(NaturalNews) Doctors in the United Kingdom need to drastically scale back on prescribing antibiotics for respiratory tract infections, according to the National Institute for Health and Clinical Excellence (NICE).
NICE, the agency responsible for deciding which treatments are most cost-effective for the United Kingdom's public health system, expressed concern that overuse of antibiotics could not only expose patients to unnecessary and risky side effects, but could also encourage the development of dangerous antibiotic-resistant strains of common pathogens.
"Management of respiratory tract infections in the past concentrated on advising prompt antibiotic treatment," said Paul Little of NICE. "However, as rates of major complications are much less common in modern developed countries, so the evidence of symptomatic benefit should be strong to justify prescribing antibiotics so that we are not needlessly exposing patients to side effects."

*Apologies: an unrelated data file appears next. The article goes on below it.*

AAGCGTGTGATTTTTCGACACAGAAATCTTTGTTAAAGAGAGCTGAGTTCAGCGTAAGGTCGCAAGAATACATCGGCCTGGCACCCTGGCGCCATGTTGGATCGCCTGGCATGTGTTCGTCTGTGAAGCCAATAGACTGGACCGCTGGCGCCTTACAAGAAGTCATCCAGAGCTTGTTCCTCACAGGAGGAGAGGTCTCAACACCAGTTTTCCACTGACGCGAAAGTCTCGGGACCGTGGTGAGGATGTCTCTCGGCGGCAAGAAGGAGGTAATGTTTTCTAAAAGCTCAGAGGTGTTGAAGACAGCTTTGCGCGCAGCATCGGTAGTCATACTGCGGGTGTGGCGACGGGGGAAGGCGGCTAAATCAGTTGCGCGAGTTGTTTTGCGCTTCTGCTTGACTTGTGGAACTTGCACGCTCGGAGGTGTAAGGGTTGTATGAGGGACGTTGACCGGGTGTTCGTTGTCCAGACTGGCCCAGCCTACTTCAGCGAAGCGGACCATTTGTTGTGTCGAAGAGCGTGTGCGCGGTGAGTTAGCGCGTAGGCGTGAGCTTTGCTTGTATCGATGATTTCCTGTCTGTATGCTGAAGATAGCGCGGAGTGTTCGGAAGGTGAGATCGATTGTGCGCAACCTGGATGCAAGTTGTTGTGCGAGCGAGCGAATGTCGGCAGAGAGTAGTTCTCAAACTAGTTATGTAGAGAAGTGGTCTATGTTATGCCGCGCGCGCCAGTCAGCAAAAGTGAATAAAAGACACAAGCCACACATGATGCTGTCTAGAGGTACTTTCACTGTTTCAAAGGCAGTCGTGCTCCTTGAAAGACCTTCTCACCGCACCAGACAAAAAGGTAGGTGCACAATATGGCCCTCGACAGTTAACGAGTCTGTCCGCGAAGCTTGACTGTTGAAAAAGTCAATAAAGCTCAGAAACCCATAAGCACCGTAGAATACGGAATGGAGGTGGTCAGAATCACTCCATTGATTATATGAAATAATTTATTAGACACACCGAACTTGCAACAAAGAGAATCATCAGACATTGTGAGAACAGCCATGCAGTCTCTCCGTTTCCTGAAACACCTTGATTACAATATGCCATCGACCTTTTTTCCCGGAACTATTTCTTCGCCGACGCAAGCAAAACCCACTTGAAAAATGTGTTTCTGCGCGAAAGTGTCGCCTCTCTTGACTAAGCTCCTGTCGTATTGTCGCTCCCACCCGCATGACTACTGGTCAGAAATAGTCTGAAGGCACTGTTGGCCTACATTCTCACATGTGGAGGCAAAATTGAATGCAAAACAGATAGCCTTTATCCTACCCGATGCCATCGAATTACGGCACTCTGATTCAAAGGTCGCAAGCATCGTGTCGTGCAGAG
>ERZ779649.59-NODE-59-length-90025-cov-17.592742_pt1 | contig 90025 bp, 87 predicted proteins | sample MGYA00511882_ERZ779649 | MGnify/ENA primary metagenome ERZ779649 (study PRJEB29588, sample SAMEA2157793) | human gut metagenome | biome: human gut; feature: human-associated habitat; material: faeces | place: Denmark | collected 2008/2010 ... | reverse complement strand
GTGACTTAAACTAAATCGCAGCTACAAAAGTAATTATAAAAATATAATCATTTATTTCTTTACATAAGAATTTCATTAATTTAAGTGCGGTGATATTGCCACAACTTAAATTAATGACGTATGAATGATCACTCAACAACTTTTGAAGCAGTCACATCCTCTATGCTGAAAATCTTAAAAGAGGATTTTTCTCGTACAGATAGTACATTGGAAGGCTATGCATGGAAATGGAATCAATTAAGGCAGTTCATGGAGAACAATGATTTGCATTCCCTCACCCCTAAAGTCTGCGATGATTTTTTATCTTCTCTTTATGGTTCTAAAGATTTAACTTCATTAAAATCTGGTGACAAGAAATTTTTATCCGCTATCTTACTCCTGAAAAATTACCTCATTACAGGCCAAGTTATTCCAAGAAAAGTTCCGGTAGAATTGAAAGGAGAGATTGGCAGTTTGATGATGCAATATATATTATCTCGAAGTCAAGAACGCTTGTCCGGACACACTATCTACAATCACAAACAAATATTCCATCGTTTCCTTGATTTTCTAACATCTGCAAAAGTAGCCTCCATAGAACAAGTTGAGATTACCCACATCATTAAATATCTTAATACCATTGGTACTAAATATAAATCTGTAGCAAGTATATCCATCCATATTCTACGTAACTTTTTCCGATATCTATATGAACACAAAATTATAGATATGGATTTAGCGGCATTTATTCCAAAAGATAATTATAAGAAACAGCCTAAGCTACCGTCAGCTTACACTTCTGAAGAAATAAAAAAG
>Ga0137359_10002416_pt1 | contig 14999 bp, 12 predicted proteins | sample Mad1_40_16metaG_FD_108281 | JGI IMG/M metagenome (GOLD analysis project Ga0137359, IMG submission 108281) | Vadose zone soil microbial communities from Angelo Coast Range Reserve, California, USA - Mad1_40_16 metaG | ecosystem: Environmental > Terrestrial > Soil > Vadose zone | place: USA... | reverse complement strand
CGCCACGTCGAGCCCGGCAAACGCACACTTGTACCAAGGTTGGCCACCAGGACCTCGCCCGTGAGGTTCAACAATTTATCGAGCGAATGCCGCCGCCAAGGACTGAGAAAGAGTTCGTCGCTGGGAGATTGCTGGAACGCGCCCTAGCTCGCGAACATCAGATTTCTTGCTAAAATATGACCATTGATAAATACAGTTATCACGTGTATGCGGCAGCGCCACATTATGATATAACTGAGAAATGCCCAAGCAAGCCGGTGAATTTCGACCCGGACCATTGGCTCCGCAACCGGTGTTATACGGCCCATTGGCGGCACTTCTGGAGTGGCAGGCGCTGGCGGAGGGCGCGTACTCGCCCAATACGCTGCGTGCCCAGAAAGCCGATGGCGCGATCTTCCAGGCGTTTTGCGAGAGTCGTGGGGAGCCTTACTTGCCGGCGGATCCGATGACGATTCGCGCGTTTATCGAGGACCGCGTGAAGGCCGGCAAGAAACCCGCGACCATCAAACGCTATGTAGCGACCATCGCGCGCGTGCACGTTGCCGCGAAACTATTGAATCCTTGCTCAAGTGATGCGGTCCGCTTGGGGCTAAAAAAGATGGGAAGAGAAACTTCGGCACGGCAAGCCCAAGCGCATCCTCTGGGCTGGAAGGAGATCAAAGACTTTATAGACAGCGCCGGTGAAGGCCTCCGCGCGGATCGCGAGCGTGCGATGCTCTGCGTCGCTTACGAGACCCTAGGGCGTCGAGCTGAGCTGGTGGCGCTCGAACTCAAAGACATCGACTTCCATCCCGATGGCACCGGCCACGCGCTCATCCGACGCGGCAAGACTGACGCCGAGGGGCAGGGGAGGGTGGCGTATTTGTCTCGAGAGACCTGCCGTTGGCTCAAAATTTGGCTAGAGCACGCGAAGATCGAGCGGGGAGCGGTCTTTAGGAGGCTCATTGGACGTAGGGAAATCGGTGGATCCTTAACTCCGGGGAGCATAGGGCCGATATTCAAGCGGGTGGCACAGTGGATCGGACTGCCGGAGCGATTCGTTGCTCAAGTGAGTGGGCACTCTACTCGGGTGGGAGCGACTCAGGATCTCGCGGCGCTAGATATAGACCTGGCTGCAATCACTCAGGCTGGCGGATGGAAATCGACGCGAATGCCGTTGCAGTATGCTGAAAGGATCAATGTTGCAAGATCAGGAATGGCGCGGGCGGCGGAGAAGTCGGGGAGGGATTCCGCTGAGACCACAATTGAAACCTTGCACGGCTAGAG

The majority of colds, sore throats and other respiratory infections are caused by viruses, and as such cannot be treated effectively by antibiotics, NICE said. It encouraged doctors to reassure patients that the drugs will not help them, or at least to wait before prescribing them. The use of antibiotics might still be justified in certain elderly patients or those showing symptoms of serious illnesses, however.
Respiratory tract infections account for 60 percent of the general practice antibiotic prescriptions in the United Kingdom, and approximately 25 percent of doctor's visits in England and Wales.
NICE's warning comes amidst rising global concern over the emergence of antibiotic resistant bacterial strains such as methicillin-resistant Staphylococcus aureus (MRSA). Because antibiotics kill normal bacteria but leave the drug-resistant strains unharmed, overuse of the drugs tends to create the perfect environment for drug-resistant bacteria to reproduce and spread without competition. Already, MRSA has become the most common organism responsible for skinned, soft tissue and surgical-site infections in the United States.
MRSA has a mortality rate three times higher than conventional S. aureus infections.